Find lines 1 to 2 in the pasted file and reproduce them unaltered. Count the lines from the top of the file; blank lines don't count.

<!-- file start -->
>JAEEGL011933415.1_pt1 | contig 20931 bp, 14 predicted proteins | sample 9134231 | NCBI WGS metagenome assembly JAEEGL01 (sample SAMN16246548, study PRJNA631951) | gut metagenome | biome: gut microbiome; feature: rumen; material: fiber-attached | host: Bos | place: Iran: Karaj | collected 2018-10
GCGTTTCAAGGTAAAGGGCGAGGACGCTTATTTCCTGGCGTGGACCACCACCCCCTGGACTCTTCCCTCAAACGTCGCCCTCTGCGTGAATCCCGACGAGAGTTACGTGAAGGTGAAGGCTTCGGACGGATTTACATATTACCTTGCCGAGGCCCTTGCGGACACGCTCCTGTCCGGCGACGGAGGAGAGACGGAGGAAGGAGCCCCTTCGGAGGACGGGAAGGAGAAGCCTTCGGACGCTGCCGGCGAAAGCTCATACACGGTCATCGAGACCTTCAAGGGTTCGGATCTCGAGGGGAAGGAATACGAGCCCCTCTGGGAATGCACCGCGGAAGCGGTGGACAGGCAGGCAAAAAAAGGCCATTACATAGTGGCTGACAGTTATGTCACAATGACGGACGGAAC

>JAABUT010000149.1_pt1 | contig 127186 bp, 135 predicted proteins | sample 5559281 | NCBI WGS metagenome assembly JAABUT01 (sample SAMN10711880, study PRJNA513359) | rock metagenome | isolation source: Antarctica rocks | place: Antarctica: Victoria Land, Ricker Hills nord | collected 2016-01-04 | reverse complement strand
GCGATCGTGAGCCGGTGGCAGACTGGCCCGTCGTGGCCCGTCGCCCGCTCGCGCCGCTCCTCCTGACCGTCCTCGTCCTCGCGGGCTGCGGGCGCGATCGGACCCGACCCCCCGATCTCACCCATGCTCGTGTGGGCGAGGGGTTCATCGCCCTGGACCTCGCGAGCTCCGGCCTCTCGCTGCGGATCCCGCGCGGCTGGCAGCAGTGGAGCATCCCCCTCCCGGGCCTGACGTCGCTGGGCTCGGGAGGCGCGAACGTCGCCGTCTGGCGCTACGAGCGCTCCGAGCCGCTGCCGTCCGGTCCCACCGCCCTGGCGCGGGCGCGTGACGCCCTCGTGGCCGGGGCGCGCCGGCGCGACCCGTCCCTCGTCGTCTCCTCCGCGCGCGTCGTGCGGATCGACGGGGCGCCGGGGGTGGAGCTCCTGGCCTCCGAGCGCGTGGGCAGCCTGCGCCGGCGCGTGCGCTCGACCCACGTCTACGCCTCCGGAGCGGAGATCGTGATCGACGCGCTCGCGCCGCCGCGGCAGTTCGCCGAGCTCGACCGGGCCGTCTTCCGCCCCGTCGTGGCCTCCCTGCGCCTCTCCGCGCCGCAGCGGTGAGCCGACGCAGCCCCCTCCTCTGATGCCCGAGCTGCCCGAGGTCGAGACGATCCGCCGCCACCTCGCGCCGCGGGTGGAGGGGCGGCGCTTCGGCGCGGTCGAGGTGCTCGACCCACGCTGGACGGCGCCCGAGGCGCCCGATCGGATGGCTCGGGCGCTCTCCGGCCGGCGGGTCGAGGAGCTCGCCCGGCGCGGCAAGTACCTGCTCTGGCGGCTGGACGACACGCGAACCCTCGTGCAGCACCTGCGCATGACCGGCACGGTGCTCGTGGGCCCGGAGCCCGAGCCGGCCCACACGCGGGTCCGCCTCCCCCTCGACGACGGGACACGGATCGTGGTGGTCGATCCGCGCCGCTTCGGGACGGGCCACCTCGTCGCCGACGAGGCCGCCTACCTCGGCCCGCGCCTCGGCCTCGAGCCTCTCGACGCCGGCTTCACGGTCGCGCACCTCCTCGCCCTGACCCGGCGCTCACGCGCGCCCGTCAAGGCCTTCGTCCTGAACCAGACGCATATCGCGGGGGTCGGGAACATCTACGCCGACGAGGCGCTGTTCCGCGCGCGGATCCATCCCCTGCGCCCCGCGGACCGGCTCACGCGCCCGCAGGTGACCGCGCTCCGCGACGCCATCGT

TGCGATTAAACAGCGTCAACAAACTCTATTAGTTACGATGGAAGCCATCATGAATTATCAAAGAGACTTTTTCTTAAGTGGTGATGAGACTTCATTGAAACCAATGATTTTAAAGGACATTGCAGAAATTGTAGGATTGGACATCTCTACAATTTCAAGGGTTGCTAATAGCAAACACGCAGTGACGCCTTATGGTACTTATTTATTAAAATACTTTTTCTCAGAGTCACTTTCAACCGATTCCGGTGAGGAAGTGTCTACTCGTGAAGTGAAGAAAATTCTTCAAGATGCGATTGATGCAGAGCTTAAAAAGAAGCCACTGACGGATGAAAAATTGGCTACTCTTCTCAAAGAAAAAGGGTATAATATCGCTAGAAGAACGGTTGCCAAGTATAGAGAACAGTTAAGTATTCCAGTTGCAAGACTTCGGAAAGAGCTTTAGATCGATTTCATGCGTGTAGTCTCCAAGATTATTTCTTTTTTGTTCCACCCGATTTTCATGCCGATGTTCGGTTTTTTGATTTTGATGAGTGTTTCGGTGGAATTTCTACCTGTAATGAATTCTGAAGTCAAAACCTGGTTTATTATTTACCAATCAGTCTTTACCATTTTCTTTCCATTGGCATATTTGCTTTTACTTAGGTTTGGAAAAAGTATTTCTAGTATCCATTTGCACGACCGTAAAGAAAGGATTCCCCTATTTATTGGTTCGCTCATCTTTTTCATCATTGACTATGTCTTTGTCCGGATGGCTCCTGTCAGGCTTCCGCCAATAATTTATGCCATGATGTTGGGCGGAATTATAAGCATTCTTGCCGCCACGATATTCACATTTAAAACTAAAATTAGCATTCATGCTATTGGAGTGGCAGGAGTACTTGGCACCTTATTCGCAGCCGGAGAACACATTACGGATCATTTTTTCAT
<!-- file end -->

>JAEEGL011933415.1_pt1 | contig 20931 bp, 14 predicted proteins | sample 9134231 | NCBI WGS metagenome assembly JAEEGL01 (sample SAMN16246548, study PRJNA631951) | gut metagenome | biome: gut microbiome; feature: rumen; material: fiber-attached | host: Bos | place: Iran: Karaj | collected 2018-10
GCGTTTCAAGGTAAAGGGCGAGGACGCTTATTTCCTGGCGTGGACCACCACCCCCTGGACTCTTCCCTCAAACGTCGCCCTCTGCGTGAATCCCGACGAGAGTTACGTGAAGGTGAAGGCTTCGGACGGATTTACATATTACCTTGCCGAGGCCCTTGCGGACACGCTCCTGTCCGGCGACGGAGGAGAGACGGAGGAAGGAGCCCCTTCGGAGGACGGGAAGGAGAAGCCTTCGGACGCTGCCGGCGAAAGCTCATACACGGTCATCGAGACCTTCAAGGGTTCGGATCTCGAGGGGAAGGAATACGAGCCCCTCTGGGAATGCACCGCGGAAGCGGTGGACAGGCAGGCAAAAAAAGGCCATTACATAGTGGCTGACAGTTATGTCACAATGACGGACGGAAC